The FDA has already approved numerous medical apps. Smartphones can now monitor pesticides in food, perform blood pressure readings, and measure blood oxygen and glucose levels. They are capable of detecting abnormal heart rhythms and telling someone if they are having a heart attack. Smartphones can identify infections and propose treatments, as well as send medication reminders to patients. They can give patients the opportunity to have video consultations with doctors, and can monitor mental health by sensing facial movements, galvanic skin response, breathing patterns and more.

What Apps Are People Using?

One app that providers commonly recommend to patients is iTriage — Health, Doctor, Symptoms and Healthcare Search. iTriage allows patients to check their symptoms and easily locate a physician or hospital in the event of an emergency. Another popular app for patients is Diabetes App – Blood Sugar Control, Glucose Tracker, and Carb Counter. This app provides a food database for patients to track their consumption and allows physicians to monitor any fluctuations.

Arguably the most popular app for providers is Epocrates, which allows healthcare professionals to review drug prescribing and safety information, check drug-drug interactions, select national and regional healthcare insurance formulas for drug coverage information, and perform dozens of calculations, among other features. Epocrates is used by more than 50 percent of U.S. physicians. Figure 1 — Medical Image Sharing For Healthcare Professionals is also widely used by providers. This app provides a community composed of over 150,000 healthcare professionals who discuss presentation, diagnosis and treatment through the sharing of anonymous medical images.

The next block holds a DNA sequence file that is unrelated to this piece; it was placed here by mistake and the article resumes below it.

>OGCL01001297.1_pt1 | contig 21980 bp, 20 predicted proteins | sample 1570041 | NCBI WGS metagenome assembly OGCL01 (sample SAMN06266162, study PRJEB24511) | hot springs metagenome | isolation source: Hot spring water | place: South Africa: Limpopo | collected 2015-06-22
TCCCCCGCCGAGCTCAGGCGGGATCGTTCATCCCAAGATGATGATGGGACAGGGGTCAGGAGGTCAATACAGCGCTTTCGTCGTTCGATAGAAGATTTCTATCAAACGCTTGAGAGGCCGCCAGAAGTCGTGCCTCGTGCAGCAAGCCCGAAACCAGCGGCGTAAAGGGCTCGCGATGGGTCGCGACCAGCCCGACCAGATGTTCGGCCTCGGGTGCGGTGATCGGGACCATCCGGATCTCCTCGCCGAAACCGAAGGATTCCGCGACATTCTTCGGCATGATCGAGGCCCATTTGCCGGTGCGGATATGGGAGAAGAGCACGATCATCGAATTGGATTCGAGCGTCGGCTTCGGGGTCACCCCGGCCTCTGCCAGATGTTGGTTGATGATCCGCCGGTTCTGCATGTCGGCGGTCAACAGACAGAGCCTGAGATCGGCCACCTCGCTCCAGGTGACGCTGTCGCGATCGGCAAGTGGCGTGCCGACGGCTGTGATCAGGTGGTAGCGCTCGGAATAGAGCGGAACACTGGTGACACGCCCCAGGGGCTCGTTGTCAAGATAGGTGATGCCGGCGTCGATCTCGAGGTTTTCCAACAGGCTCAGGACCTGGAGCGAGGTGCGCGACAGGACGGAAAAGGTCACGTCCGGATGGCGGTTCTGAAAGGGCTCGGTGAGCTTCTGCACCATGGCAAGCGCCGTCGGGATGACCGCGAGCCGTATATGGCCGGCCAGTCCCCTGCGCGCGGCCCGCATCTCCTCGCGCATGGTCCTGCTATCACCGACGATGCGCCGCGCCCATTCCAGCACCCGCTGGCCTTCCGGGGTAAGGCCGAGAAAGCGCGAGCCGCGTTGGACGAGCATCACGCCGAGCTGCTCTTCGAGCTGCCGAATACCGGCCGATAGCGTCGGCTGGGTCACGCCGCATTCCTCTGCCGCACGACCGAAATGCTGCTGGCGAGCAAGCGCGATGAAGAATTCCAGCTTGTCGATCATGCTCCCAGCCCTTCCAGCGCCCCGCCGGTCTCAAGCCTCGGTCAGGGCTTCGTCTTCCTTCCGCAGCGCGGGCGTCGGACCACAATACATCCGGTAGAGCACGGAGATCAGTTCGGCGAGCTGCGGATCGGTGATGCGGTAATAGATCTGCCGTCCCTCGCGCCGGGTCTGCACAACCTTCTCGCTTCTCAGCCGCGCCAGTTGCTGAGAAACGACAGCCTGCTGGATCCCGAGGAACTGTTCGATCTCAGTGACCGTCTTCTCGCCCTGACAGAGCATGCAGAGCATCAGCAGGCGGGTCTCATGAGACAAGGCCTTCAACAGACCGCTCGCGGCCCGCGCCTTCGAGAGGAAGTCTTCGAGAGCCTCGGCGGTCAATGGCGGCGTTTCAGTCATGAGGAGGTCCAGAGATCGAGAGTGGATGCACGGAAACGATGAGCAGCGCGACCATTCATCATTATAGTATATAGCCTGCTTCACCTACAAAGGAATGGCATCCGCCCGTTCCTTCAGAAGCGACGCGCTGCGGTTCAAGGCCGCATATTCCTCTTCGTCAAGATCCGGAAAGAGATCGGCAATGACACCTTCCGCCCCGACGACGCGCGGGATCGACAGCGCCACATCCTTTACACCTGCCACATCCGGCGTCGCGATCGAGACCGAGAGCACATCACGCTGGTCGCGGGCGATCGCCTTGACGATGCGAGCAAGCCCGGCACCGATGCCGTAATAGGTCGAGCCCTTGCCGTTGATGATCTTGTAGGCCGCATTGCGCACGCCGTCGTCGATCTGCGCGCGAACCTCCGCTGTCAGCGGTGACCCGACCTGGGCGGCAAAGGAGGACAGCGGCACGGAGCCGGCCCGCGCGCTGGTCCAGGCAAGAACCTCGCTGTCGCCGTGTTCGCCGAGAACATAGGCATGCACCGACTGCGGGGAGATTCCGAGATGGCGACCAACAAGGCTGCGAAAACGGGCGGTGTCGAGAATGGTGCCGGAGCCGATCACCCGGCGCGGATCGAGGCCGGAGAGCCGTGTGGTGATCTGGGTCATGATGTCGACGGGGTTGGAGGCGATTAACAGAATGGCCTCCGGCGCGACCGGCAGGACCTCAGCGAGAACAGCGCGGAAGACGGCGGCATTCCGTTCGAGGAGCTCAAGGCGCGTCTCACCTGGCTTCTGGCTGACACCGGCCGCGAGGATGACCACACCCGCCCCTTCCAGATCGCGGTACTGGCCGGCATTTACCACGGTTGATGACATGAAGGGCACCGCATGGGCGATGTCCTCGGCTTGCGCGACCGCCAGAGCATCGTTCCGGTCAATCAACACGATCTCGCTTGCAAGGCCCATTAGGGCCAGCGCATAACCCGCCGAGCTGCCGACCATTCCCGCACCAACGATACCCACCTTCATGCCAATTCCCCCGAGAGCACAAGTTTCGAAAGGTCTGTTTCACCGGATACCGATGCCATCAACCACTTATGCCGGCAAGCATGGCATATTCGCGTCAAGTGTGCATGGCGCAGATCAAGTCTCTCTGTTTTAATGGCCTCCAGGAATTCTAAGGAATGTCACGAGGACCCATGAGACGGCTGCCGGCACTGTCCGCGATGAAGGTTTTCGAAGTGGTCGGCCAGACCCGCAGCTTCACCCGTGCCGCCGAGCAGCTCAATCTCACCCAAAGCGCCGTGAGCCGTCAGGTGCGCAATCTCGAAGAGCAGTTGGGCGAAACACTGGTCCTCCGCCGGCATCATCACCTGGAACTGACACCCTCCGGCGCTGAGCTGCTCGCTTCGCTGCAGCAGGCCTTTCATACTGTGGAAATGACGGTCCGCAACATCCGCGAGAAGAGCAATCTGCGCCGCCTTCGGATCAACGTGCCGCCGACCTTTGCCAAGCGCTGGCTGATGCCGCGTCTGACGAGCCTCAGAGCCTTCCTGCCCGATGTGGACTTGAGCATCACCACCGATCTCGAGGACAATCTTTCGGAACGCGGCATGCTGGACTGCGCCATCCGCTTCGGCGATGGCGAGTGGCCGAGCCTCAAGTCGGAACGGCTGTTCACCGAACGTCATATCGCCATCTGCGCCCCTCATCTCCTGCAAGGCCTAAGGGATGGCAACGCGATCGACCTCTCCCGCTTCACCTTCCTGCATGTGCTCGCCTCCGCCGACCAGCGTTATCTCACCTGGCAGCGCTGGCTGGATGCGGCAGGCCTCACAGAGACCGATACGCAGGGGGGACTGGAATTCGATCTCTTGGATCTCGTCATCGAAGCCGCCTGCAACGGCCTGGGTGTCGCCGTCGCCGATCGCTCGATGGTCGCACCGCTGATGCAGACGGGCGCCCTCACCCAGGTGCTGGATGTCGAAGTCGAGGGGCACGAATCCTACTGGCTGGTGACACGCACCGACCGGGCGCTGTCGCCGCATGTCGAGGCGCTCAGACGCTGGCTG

Devil’s Advocate

It is important to note that medical apps do not trump the need for human physicians, although many claim to. According to Mother Jones, the FDA mainly focuses its regulation on apps that connect to external diagnostic tools, while many other apps use ambiguous language to sidestep regulation. Many pose as “informational” or “entertainment” apps while miscalculating data, dangerously misleading patients about their conditions. A 2012 study found that most simple pedometer apps don’t even count steps correctly, and one blood-glucose tracker had 59 “adverse events” since 2012.

Despite all the progress developers have made in mHealth, the most effective apps are mediaries between patients and real doctors. A study published in JAMA Dermatol in 2013 measured the performance of four smartphone applications that evaluate photos of skin lesions and provide the user with feedback about the likelihood of cancer. The only successful app from the study showed users’ photos to a physician, while the least accurate app used automated algorithms to analyze images.

What’s Next?

Smartphones are powerful tools with the potential to make medical work faster, easier and cheaper, but before we can reach the zenith of the mHealth zeitgeist, we need to perform more clinical trials that prove that our medical apps are not only safe, but capable of lowering healthcare costs and ensuring patient privacy.

Software integrity must be a priority for developers in coming years; patients need to be sure that their medical data cannot be breached. We also need to integrate individual devices with electronic health records (EHRs) through the cloud so that doctors can glean relevant information from the overabundance of patient data.

The large quantity of medical software already on the market is helping patients feel more secure in their everyday lives, and the popularity of medical apps is likely to continue growing steadily. For being relatively new, the smartphone has rapidly become emblematic of that greater concept buzzing around the technological world: consumer empowerment, a concept that drives innovation and which is now indivisible from modern medicine.